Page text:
Big Bill Morganfield review…February 27, 2013…

BIG BILL MORGANFIELD

BLUES WITH A MOOD

BLACK SHACK RECORDS   BSR 002

LOOK WHAT YOU DONE–HAVIN’ FUN–MONEY’S GETTIN’ CHEAPER–OOH WEE–NO BUTTER FOR MY GRITS–TIGHT THINGS–DEVIL AT MY DOOR–I FEEL ALRIGHT AGAIN–ANOTHER LONELY NIGHT–HOT LOVE–SON OF THE BLUES

 

Muddy Waters was born McKinley Morganfield, and left the plantation life in Rolling Fork, MS, and headed to Chicago during the Great Migration following WWII, becoming arguably the greatest of the postwar bluesmen.  His son, Bg Bill Morganfield, was literally born to sing the blues, and “carry this bidness on” for his father.  His latest release, on the Black Shack label, is called “Blues With A Mood,” and is eleven cuts that Bill does to serve as a tribute to his father.

Bill doesn’t just rest on his dad’s laurels, tho, as seven of these cuts are his own compositions, and they are all done up in that Chess Records style that shows what a consummate performer Big Bill has become.  He’s joined by some more blues luminaries, including Colin Linden, Eddie Taylor, Jr., and another Muddy alumnus, Bob Margolin (on two cuts), on guitars, Mookie Brill on bass, Chuck Cotton on drums, and Augie Meyers on piano.

 

With that huge, deep baritone vocal delivery, there are times on this set that you’d swear you were listening to Muddy.  Check out the midtempo lope of “Hot Love” and the swampy, Delta-infused, “Devil At My Door,” with its tales of “the Devil’s many disguises” to use to get to you!  “Tight Things” uses a hot rhumba beat and slide guitar to give this one a Mardi Gras feel, while “Look What You Done” and “Ooh Wee” both feature Bob Margolin on guitar and Steve Guyger on harp and serve as a fine tribute to Muddy.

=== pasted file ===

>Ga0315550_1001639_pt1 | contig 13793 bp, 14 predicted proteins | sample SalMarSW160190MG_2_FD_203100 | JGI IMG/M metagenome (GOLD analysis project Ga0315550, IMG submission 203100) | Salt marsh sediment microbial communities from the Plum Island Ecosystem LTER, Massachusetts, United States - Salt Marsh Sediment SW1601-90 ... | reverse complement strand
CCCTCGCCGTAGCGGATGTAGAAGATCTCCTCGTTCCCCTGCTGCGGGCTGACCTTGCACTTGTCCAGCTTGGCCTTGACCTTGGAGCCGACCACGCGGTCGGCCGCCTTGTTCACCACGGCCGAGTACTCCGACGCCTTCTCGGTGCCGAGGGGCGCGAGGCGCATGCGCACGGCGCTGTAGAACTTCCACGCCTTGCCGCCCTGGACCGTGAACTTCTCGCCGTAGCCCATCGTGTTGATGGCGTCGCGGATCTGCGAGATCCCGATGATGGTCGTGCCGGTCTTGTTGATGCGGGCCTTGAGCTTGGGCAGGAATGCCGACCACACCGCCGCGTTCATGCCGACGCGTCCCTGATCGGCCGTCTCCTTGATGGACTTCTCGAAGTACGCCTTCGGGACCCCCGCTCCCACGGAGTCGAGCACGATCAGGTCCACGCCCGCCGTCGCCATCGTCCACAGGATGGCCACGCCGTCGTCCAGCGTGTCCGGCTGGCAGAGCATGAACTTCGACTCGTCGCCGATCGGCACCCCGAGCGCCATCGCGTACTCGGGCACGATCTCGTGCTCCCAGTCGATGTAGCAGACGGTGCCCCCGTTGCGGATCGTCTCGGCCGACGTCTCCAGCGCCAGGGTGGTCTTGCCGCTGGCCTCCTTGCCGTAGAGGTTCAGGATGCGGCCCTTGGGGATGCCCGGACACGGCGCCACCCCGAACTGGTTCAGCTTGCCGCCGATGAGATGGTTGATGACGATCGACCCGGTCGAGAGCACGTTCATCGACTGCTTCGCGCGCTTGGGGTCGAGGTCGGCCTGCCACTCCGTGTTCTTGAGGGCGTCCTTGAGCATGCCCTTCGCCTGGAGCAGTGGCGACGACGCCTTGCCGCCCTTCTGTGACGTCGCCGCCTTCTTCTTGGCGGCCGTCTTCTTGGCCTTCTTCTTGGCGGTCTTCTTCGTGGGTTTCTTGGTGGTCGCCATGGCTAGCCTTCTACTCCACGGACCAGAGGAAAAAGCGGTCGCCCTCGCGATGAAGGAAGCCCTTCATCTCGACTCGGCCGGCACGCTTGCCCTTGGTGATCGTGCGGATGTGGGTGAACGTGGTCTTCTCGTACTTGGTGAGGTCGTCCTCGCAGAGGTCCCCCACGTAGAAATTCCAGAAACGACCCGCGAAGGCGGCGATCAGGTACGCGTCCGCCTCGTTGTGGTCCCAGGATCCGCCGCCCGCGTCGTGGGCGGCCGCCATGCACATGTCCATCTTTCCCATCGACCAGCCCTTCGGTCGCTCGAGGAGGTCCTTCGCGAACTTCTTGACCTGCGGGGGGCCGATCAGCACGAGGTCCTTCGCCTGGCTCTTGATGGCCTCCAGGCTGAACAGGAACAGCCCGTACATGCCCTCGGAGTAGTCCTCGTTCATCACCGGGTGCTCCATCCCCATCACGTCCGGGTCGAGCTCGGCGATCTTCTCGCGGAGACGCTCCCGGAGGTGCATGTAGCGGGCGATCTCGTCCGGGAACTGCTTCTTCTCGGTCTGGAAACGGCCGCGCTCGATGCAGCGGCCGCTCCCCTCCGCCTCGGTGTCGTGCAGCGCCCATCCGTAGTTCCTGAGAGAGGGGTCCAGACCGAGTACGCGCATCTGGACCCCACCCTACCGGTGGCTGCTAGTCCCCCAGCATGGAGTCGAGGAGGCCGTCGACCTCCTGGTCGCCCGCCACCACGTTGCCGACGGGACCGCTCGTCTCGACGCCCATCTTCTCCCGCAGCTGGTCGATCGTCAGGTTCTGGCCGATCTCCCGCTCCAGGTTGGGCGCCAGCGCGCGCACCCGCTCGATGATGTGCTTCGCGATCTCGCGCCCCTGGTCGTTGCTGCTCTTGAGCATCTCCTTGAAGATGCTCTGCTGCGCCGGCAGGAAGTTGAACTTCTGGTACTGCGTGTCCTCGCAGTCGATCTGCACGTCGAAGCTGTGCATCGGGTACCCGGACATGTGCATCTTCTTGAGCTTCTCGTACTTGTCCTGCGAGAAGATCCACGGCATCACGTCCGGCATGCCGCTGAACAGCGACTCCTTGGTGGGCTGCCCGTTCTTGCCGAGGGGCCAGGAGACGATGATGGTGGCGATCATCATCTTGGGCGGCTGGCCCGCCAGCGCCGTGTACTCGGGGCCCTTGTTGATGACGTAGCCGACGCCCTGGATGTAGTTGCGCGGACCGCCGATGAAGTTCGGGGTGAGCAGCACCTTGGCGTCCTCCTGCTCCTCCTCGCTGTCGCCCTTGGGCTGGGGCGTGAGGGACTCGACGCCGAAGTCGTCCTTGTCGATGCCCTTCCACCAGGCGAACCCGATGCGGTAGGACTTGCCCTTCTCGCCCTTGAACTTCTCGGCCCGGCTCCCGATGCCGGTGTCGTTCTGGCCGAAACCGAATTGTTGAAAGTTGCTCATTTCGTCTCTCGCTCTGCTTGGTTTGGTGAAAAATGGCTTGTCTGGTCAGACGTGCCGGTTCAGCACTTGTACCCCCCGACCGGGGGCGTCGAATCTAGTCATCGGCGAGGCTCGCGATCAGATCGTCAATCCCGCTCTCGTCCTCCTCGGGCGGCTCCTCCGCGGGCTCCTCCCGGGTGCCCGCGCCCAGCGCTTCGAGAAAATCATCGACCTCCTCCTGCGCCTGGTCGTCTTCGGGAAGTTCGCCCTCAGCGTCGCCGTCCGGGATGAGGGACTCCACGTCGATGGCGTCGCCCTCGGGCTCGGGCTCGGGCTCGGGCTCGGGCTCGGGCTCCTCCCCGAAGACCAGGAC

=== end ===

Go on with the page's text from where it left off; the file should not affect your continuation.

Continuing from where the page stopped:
All those cuts are good, but three of Bill’s originals stood out for us.  A trip to his refrigerator, the Seven-Eleven, and even his neighbor’s yields “No Butter For My Grits!”  Another humorous look at today’s economy has some fine pickin’ from Eddie Taylor, Jr., and is called “Money’s Gettin’ Cheaper.”  And, the set closes with perhaps the most powerful cut of all, the brooding, deeply-personal “Son Of The Blues,” where “the blues came calling my name, straight from my daddy’s grave.”

Big Bill Morganfield continues to carve his legacy in the blues world with strong original tunes such as the ones found on “Blues With a Mood.”  Enjoy these deep grooves and the musicians that bring them to life.   Just close your eyes, and let these blues wash over your soul.  Until next time….Sheryl and Don Crow.

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